Victorian London - Thames - Bridges - Tower Bridge

Tower Bridge - photograph

George Birch, The Descriptive Album of London, c.1896

Tower Bridge - photograph

public opening of Tower Bridge in 1894 from
George Birch, The Descriptive Album of London, c.1896

Victorian London - Publications - History - The Queen's London : a Pictorial and Descriptive Record of the Streets, Buildings, Parks and Scenery of the Great Metropolis, 1896 - The Tower Bridge

Tower Bridge - photograph

THE TOWER BRIDGE.

Further communication across the Thames at this point had been urgently needed for many years. The necessary Act was passed in 1885, the foundation-stone laid by the Prince of Wales on June 21, 1886, and the work completed, at a cost of about a million sterling, in 1894. The bridge, designed by Mr. Wolfe Barry, CB., is of somewhat peculiar construction, the low-level passage being on the "bascule" principle i.e., the centre span of 200 feet is divided into two, each half being pivoted and furnished with a counterpoise, and hauled upward and back against the towers when the waterway is opened; the bridge is shown thus opened in the view. A high-level footway is also carried across nearly at the top of the towers, access to this being afforded by lifts in the latter. The side spans are on the suspension principle.

Victorian London - Publications - History - The Queen's London : a Pictorial and Descriptive Record of the Streets, Buildings, Parks and Scenery of the Great Metropolis, 1896 - View up the river from Tower Bridge (High Level)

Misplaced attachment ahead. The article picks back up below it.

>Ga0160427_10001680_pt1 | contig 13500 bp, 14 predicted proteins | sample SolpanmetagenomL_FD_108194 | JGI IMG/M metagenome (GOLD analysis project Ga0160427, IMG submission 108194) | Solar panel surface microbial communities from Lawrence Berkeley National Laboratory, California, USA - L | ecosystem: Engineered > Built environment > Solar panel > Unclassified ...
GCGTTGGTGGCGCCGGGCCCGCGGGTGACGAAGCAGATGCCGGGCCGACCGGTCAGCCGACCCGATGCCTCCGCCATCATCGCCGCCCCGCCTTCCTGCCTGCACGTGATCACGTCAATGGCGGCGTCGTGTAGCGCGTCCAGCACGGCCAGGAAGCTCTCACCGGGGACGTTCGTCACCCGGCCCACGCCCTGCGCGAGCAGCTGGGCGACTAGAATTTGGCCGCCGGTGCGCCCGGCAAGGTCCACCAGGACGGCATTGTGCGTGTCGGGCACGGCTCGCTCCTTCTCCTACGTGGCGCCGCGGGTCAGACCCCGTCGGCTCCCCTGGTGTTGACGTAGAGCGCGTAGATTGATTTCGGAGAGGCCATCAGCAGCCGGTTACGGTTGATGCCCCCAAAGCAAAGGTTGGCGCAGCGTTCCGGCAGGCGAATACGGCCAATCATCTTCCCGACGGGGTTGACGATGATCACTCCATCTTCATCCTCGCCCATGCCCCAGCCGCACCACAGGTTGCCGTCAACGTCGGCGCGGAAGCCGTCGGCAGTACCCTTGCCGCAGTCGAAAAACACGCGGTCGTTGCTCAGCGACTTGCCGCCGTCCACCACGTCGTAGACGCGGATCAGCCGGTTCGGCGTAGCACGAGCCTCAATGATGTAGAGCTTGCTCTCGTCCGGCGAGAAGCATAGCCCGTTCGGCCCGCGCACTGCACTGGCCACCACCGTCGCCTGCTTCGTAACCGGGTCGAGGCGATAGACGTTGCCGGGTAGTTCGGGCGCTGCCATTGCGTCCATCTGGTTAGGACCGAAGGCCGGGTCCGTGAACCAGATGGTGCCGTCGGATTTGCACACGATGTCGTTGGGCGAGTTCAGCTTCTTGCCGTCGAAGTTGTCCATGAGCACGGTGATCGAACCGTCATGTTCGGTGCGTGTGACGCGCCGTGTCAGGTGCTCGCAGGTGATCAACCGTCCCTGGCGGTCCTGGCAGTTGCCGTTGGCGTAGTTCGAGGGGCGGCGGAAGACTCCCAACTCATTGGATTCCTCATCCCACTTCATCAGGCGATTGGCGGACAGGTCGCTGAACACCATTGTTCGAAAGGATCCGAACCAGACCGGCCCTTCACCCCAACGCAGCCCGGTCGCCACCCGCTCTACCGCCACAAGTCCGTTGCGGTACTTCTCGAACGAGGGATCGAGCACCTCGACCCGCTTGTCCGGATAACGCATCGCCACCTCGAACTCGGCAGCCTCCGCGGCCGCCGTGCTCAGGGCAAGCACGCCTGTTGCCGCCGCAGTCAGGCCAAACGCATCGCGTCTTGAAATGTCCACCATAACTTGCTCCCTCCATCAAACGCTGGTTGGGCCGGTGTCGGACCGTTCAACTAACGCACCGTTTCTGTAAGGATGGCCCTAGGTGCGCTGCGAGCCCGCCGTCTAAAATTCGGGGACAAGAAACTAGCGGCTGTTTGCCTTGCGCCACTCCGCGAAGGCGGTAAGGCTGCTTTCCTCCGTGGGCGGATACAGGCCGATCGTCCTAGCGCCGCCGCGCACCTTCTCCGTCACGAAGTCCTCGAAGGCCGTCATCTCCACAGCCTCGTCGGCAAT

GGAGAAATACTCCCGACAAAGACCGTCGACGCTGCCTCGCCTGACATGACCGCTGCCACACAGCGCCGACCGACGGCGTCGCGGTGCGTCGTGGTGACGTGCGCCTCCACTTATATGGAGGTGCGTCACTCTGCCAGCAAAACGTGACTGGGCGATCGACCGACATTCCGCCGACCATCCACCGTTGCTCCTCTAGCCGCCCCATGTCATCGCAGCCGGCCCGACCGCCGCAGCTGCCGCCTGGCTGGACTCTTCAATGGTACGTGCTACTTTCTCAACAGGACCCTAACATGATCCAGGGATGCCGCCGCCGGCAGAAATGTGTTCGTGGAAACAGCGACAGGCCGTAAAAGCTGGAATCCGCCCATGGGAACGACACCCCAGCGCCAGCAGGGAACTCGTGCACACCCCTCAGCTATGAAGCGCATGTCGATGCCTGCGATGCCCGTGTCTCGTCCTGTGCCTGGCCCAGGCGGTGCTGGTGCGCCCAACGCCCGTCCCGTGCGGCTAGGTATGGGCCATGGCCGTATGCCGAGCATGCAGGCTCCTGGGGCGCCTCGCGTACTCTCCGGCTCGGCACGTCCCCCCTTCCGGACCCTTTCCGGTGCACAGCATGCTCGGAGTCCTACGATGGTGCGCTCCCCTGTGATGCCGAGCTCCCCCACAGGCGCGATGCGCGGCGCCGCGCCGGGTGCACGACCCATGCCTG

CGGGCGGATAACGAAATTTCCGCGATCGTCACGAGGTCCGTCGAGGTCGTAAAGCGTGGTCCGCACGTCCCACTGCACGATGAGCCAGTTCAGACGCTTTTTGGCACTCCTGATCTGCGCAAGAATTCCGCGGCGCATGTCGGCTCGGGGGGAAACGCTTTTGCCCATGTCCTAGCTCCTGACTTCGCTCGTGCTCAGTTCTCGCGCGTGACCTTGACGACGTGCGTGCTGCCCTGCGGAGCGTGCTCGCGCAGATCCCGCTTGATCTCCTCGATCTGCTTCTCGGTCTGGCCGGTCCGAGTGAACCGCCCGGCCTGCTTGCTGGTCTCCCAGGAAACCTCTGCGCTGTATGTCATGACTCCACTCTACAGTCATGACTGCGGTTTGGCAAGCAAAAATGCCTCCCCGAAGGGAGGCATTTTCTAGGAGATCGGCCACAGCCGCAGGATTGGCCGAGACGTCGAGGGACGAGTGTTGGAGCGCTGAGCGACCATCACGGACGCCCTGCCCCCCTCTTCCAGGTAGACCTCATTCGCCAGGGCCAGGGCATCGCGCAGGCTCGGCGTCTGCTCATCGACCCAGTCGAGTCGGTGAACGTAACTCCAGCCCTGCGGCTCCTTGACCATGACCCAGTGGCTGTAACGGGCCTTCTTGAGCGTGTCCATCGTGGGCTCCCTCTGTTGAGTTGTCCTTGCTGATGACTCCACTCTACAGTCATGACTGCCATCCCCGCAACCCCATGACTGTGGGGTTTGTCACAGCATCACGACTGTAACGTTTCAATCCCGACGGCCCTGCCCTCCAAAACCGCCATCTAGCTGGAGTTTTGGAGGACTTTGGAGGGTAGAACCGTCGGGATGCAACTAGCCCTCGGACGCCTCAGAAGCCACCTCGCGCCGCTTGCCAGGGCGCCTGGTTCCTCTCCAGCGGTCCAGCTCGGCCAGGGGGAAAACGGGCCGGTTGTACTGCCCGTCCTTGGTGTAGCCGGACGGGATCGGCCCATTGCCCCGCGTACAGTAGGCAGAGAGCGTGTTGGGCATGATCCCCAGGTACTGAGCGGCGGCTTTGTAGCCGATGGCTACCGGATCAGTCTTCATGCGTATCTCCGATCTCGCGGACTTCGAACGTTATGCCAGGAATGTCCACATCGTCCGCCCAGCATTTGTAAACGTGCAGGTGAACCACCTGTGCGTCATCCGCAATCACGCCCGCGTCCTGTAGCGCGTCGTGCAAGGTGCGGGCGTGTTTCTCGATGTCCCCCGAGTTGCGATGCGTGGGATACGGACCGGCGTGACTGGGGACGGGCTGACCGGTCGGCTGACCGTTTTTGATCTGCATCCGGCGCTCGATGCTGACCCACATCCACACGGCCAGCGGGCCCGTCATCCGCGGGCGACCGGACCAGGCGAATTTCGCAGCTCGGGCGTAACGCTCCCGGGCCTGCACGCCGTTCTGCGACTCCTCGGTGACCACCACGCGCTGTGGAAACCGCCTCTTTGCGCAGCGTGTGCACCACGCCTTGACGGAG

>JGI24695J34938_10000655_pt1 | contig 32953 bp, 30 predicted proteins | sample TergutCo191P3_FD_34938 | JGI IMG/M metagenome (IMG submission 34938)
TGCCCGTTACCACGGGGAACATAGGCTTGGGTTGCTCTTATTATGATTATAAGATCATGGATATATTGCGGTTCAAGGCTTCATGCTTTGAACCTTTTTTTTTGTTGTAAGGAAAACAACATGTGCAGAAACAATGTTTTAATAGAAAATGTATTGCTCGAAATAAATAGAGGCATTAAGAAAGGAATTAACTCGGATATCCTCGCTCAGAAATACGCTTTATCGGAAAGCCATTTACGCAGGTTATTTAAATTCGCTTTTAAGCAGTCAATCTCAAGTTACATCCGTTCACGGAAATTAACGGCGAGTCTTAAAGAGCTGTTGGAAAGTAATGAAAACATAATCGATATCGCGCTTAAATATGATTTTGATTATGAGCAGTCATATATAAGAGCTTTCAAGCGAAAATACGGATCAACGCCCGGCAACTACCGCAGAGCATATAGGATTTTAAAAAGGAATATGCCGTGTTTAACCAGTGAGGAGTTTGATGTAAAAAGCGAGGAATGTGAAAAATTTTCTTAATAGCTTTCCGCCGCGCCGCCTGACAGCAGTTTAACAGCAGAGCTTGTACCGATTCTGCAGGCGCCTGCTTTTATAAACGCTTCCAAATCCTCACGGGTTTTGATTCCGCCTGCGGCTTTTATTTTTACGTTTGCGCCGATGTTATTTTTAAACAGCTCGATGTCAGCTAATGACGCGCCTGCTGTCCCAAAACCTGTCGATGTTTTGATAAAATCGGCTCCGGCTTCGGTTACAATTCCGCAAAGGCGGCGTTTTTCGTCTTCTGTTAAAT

View up the river from Tower Bridge (High Level) - photograph

VIEW UP THE RIVER FROM THE TOWER BRIDGE (HIGH LEVEL). 

An ascent of the Tower Bridge to the high-level footways between the towers is well worth making for the sake of the view. These footways, which are accessible by the lifts or by the stairs, are 140 feet above Trinity high-water mark. Our picture shows the panorama looking towards St. Paul's Cathedral, whose dome and towers are conspicuous afar off. Near at hand, to the right, is the Tower, with the Traitors' Gate; beyond it the Customs House, with its stately fašade and broad quay, and the Monument rising behind; further on is Billingsgate Fish Market, with the Dutch shrimpers moored off it; then come London Bridge and the South Eastern Railway bridge, and the roof of Cannon Street Station. The towers and steeples of a score of churches, in addition to the Cathedral, may be seen on a clear day.

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Anon., The Premier Photographic View Album of London, 1907